Oklahoma State has received an NCAA notice of allegations about three possible Level II violations concerning alleged improprieties in the program, but the school and the NCAA said Tuesday that allegations raised by a Sports Illustrated series were "fundamentally unfounded."
An SI series in September 2013 alleged several potential NCAA violations but did not directly implicate any current coaches or players. ESPN later discovered, through university documents, multiple inaccuracies with SI's report.
The NCAA's Committee on Infractions will determine the penalties for Oklahoma State. A source familiar with the NCAA's process told ESPN that the Cowboys would probably only lose a scholarship or two for two years.
A review by the NCAA's enforcement staff and Chuck Smrt, an outside consultant and former NCAA official hired by OSU, reviewed about 50,000 emails and interviewed nearly 100 individuals involved with Oklahoma State's football program, including current and former coaches, administrators, student-athletes, students and prospects. A few individuals outside the university refused to cooperate.
"The claims in the Sports Illustrated articles were so at odds with my experiences with our football program, Coach [Mike] Gundy and [athletic director] Mike Holder," Oklahoma State president Burns Hargis told ESPN. "They were so salacious and sensational, but I wanted to get a very in-depth look at this. Maybe I was naïve or didn't know. That's why we hired Chuck. I wanted to know."
What the 13-month investigation discovered was three potential rules violations:
• In an eight-year span, five football players tested positive for a banned substance but were permitted to play without first going through the required disciplinary actions mandated by the school's drug testing policy.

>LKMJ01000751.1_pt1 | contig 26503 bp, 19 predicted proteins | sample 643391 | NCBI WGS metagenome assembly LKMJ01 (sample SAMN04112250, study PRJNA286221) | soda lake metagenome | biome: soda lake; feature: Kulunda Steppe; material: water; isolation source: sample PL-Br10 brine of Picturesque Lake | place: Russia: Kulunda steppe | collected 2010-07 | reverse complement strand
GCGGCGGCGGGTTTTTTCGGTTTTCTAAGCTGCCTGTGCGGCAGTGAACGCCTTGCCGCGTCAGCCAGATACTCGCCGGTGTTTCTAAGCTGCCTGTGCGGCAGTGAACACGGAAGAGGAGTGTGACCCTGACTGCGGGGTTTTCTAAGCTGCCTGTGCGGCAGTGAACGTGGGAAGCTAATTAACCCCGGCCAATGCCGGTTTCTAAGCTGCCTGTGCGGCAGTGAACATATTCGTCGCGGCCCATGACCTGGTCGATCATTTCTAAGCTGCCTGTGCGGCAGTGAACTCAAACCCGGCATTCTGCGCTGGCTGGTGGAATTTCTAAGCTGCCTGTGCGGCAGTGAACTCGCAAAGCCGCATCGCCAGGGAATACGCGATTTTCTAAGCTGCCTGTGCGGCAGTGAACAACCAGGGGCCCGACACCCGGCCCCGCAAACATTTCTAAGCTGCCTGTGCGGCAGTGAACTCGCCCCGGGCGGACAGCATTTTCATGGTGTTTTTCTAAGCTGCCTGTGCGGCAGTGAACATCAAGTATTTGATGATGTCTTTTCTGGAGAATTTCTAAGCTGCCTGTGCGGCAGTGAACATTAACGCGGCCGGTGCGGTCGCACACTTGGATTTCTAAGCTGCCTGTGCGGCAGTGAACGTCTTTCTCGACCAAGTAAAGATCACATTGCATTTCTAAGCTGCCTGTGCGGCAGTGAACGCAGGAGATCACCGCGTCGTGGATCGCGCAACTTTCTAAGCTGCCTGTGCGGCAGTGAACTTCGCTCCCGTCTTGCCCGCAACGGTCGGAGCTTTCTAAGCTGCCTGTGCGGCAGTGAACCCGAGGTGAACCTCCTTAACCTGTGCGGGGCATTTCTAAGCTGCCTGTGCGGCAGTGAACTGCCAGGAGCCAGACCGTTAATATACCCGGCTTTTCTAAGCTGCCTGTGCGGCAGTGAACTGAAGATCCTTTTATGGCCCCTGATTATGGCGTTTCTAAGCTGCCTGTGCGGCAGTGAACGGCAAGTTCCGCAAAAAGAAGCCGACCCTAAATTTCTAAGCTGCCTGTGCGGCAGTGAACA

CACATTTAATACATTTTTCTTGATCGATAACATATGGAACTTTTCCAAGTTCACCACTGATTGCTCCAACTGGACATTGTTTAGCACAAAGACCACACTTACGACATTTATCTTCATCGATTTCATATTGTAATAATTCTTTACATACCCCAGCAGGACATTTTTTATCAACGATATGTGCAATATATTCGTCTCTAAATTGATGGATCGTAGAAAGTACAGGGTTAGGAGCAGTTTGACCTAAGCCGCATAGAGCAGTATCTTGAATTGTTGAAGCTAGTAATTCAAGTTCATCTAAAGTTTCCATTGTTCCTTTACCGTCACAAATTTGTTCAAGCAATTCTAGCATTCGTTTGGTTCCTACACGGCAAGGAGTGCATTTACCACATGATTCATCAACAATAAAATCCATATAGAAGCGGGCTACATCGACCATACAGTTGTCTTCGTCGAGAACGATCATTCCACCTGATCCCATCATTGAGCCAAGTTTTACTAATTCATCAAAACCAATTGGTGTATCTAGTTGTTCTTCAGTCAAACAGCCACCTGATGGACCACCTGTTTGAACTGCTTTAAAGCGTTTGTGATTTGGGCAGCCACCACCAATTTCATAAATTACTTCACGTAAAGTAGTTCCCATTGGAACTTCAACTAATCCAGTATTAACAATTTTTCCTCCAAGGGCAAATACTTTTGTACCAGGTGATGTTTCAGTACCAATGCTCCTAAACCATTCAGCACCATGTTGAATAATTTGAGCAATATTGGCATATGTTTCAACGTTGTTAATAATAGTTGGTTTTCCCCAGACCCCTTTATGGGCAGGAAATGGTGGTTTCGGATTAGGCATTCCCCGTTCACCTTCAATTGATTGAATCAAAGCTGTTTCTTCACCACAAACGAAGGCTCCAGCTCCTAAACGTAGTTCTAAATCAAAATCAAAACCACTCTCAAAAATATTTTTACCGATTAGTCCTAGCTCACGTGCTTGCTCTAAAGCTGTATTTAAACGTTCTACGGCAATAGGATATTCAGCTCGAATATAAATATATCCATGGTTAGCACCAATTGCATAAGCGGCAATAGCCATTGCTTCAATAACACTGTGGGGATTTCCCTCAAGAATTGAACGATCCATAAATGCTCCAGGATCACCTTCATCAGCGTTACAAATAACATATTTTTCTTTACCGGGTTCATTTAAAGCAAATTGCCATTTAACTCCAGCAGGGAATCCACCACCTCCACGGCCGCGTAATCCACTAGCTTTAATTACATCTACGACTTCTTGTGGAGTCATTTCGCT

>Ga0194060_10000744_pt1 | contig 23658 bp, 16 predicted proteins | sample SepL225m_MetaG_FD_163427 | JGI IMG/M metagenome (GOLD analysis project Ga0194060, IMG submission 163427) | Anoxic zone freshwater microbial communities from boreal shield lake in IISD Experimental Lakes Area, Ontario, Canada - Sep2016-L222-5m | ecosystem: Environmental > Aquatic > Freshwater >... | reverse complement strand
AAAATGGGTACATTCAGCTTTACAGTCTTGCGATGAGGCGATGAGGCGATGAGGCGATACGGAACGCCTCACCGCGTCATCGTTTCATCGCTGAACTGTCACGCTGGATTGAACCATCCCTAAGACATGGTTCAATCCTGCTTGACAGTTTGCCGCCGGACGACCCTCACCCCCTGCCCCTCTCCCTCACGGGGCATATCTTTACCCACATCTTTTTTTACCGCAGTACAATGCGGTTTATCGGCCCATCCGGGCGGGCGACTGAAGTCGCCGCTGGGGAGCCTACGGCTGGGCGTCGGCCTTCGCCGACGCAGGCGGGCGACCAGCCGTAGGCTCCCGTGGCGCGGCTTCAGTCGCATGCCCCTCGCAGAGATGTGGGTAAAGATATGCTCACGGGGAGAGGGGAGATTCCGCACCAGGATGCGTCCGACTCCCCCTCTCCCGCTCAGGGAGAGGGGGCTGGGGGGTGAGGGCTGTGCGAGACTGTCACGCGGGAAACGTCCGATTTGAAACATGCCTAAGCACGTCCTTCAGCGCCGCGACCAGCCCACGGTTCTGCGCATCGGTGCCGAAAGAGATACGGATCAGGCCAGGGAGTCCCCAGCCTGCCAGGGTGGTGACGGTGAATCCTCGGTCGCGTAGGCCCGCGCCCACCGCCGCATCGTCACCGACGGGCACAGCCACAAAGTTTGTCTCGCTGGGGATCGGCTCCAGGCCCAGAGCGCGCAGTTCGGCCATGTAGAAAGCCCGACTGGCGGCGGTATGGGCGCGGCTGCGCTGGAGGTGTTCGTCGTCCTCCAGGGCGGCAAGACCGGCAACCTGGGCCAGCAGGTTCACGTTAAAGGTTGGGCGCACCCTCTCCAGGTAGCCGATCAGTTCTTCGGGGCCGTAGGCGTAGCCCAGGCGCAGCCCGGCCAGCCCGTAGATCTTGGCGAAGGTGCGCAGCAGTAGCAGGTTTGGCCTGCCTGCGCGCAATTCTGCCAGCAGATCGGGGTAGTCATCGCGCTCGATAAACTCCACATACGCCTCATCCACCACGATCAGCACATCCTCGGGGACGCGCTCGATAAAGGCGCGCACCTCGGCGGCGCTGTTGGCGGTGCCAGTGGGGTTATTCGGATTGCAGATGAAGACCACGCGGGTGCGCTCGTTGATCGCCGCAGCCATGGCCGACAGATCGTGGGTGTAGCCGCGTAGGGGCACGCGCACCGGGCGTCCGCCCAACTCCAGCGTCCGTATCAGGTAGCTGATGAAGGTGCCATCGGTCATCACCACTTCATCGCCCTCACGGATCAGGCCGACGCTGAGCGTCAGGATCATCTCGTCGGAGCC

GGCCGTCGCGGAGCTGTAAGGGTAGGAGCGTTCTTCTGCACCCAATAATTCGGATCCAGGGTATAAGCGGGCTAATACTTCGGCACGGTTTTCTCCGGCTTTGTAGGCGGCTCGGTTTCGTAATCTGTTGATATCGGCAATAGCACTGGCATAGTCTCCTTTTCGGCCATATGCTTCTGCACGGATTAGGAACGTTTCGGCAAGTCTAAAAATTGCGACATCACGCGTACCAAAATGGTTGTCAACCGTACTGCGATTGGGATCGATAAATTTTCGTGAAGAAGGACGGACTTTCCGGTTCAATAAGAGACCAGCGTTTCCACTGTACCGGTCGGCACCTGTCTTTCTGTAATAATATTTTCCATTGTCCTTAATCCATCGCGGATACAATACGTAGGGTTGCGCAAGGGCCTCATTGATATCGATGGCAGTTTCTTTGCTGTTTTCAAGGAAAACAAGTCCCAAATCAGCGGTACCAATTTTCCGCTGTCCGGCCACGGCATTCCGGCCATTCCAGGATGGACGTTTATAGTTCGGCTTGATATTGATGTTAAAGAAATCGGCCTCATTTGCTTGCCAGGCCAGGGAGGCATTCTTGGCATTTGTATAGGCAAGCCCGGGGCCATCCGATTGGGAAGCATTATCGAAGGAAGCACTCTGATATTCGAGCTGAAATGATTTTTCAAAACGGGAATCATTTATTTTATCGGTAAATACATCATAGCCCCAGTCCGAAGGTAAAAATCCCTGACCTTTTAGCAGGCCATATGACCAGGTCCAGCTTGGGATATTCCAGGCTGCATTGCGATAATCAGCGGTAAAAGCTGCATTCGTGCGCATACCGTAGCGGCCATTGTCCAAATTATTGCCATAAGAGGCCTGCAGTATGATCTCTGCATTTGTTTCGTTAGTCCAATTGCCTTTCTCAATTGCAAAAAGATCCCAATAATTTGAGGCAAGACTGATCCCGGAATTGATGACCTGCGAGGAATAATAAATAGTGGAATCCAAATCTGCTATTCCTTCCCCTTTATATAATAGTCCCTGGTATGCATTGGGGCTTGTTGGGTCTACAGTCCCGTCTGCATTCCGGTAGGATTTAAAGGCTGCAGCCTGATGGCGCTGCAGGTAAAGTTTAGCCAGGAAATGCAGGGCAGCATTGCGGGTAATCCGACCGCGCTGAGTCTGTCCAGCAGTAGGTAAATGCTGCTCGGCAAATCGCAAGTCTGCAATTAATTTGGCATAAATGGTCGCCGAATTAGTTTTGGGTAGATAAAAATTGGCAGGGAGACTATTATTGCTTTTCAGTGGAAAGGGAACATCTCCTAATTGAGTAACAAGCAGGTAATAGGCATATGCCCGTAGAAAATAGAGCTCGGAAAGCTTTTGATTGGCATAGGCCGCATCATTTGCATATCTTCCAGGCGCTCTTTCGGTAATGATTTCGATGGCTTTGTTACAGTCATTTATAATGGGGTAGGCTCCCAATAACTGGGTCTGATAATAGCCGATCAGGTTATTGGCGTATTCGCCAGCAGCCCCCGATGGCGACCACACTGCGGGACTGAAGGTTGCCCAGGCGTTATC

• Orange Pride, a group of female students, served as hosts during prospective students' official and unofficial visits in an eight-year span.
• Failure to monitor the above two potential rules violations.
Smrt was paid $221,000 to conduct the investigation into dozens of allegations made by the SI report.
"I am gratified and frankly relieved fundamental claims by Sports Illustrated have been discredited," Hargis said.
The following allegations by SI were discredited, according to Hargis and the NCAA enforcement staff:
• That coaching staff members or boosters were involved in paying student-athletes for athletic achievements, including so-called "big hits."
• That OSU's academic staff personnel were involved in academic improprieties.
• That members of OSU's Orange Pride student support group were involved in, or encouraged to engage in, sexual activities with prospects.
• That members of the coaching staff were arranging sexual activities for recruits.
• That more talented student-athletes were being exempted from the drug testing program or its penalties.
• That a Stillwater resident overpaid student-athletes for work performed or paid for work not performed.
SI released a statement Tuesday: "Sports Illustrated firmly stands behind its comprehensive series on the Oklahoma State program. The investigation by the NCAA and an outside consultant hired by Oklahoma State was limited in scope but nonetheless revealed multiple NCAA violations including a 'failure to monitor.' Nowhere does the report say our work is fundamentally unfounded and in fact it points to its own limitations in its ability to corroborate SI's findings."
The Committee on Infractions is expected to meet about Oklahoma State's case in the next 3-4 months.